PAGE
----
Nazi Germany surrendered to the Allies after Hitler committed suicide

Col. Gen. Alfred Jodl signed the capitulation papers of unconditional surrender in Reims

Nazi Germany was confined. In the east, they were attacked by the Soviet Union, and in the west, they were beaten by the United Kingdom and the United States of America. Many occupied territories of the German Army were already controlled by the Allied troops. After Berlin was besieged in April 1945, the destruction of Nazi Germany was an insight.

On April 14, 1945, as Charles B. MacDonald noted in United States Army in WWII Europe: The Last Offensive and Antony Beevor in The Fall of Berlin 1945, Adolf Hitler called on his troops that the turning point of the war would soon be determined. He hoped that the morale of his army would rise up and turn things around by hitting the Allies.

Meanwhile, after successfully crossing the Elbe river on April 11, Berlin's distance from the position of the United States Army was only 100 km. Five days later, on April 16, the Red Army had brushed off the eastern defenses that protected Berlin.

On April 20, 1945, when Hitler celebrated his 56th birthday, gunfire from artillery troops of the Soviet Union began to rain on Berlin, the city where Hitler's bunker was located.

A day later, Hitler ordered SS Senior Group Leader Felix Steiner to counterattack. However, the order was not fulfilled which made Hitler furious. At that time, Hitler felt the SS led by Heinrich Himmler could not be trusted anymore.

Hitler felt the situation was more precarious and grave. On April 27, the lines of communication with his troops, which were scattered, began to be cut off. It made him difficult to restore the situation as he wanted.

Hitler, in the end, was only waiting to die. He also planned to kill himself. On April 29, he appointed Karl Dönitz, Supreme Commander of the Navy, as the Leader of the Third Reich in his place.

Hitler no longer trusted Hermann Göring, Marshal of the Reich, and Heinrich Himmler, Reich Leader-SS. He considered both traitors because they wanted to surrender. On April 30, Hitler and his girlfriend Eva Braun finally committed suicide. Hitler's body was then burned to the point that it would not have the fate of Mussolini.

Karl Dönitz, as noted by Chris Madsen in The Royal Navy and German Naval Disarmament 1942-1947,  was told as the successor to Hitler by Martin Bormann.

Seconds to the German defeat

Karl Dönitz had a long military history in the Navy that exceeded what Adolf Hitler had achieved. Since World War I, he had been an ensign in the Navy and served on a submarine. He was even a prisoner of war in Malta after his ship was sunk by the British Navy. Until 1945, he had been in the Navy for three decades.

The Dönitz Government is called the Flensburg Government because Dönitz's headquarters were in the port of Flensburg. Being a substitute for Hitler was not fun for him because Germany was surrounded. Hitler wanted the resistance to the Allied Forces to continue while Dönitz, as noted by Chris Madsen, concluded that the situation could not be sustained anymore.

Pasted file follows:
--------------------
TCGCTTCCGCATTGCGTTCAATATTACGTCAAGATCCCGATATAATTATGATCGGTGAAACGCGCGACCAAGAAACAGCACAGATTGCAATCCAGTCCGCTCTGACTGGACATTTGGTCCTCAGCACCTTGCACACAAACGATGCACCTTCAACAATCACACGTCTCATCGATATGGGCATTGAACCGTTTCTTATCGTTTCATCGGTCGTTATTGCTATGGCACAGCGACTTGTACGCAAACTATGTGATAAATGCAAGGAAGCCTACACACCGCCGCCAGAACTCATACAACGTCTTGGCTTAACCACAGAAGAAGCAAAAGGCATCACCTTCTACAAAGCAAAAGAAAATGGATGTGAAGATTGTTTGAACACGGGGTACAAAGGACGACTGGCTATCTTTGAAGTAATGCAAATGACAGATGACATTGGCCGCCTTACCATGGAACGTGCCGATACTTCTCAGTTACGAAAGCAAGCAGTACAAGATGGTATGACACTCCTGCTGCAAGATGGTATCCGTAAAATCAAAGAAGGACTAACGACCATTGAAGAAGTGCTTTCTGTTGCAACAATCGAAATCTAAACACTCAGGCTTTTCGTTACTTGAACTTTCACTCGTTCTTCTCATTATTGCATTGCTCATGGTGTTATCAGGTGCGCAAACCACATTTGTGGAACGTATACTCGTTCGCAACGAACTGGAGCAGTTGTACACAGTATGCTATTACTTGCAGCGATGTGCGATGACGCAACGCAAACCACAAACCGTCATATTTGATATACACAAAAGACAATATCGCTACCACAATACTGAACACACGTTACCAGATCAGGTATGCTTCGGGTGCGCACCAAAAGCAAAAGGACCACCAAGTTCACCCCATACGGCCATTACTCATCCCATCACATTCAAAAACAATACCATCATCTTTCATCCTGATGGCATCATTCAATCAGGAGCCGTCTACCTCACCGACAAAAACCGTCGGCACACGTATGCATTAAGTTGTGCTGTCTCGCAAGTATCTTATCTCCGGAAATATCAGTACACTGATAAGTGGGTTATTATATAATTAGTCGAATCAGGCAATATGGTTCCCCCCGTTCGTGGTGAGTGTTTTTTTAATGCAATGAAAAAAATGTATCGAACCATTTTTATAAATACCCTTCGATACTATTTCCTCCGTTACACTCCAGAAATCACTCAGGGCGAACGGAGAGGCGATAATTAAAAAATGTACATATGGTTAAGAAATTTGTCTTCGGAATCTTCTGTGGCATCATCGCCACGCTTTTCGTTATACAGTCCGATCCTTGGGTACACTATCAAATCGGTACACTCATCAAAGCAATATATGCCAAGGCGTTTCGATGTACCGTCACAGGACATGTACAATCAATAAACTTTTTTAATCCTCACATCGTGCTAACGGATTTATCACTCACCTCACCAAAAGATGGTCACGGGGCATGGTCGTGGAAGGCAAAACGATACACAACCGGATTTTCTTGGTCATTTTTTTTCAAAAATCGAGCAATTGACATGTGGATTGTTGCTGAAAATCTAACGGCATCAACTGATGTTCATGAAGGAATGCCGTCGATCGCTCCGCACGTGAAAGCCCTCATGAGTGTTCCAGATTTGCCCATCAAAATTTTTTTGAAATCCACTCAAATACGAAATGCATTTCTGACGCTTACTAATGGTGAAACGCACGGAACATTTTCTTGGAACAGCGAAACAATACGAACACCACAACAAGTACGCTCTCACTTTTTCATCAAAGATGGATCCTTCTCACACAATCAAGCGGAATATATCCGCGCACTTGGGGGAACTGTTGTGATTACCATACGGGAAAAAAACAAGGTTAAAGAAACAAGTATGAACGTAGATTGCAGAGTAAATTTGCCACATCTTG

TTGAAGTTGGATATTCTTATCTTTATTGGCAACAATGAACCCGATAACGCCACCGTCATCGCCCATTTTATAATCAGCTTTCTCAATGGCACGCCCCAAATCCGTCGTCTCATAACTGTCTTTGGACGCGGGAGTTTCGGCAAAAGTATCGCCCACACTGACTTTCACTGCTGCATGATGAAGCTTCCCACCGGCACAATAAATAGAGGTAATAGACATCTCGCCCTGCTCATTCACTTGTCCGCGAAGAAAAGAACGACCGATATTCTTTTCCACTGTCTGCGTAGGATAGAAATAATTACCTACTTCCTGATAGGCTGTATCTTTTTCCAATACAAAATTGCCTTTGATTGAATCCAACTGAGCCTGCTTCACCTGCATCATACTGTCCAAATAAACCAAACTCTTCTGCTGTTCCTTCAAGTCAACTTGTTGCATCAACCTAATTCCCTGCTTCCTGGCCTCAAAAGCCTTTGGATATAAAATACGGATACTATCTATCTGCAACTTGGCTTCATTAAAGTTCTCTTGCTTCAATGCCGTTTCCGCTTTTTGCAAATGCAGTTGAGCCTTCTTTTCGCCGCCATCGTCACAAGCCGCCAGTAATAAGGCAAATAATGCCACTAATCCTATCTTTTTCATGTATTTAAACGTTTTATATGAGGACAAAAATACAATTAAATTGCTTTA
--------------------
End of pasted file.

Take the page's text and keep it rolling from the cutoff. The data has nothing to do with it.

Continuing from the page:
Dönitz, as Stephen E. Ambrose noted in The Victors, sent Alfred Jodl, Chief of the Operations Staff of the Armed Forces High Command, to the Supreme Headquarters Allied Expeditionary Force in Reims led by Dwight D. Eisenhower.

Jodl left for Reims on Monday evening, May 6. He negotiated with Eisenhower's staff, Walter Bedell Smith and Kenneth Strong. During the meeting, Germany, represented by Jodl, was willing to surrender but only to soldiers from the west, namely America and Britain, not to the Soviet Union.

Smith stressed that the surrender was of all Nazi Germany troops. Jodl then asked for 48 hours to give instructions to all his units while Smith then went to his boss.

Eisenhower felt Jodl was trying to buy time for the German Army and its civilians to cross the Elbe river and be captured by the Soviet Army. Eisenhower then asked Smith to tell Jodl that he would break all negotiations and seal the Western Front by preventing any German Army and civilian movements.

On the other hand, Jodl immediately contacted Dönitz about the Allied request. Dönitz was a little annoyed. For him, Eisenhower's request was a bluff. However, Dönitz felt that Eisenhower's camp would actually accept the surrender. That way, Germany could be saved from the Soviet Army.

So, at midnight the same day, Dönitz contacted Jodl that he was given full power to sign the agreement.

As Stephen E. Ambrose noted, at 2 a.m. on May 7, 1945, exactly today 75 years ago, housed on the second floor of a room in the Collège Moderne et Technique de Reims, the German surrender document was signed. The unconditional surrender of the German armed forces was signed by Jodl, Smith, François Sevez, and Ivan Susloparov.

That day, for Britain and its commonwealth, was declared Victory in Europe Day. And the next day became Victory in Europe Day for America. World War II was considered over. The Flensburg Government ended on May 23, 1945. After that, Jodl became a prisoner and was sentenced to death while Dönitz was only jailed for 10 years. After his release, Dönitz wrote his life story.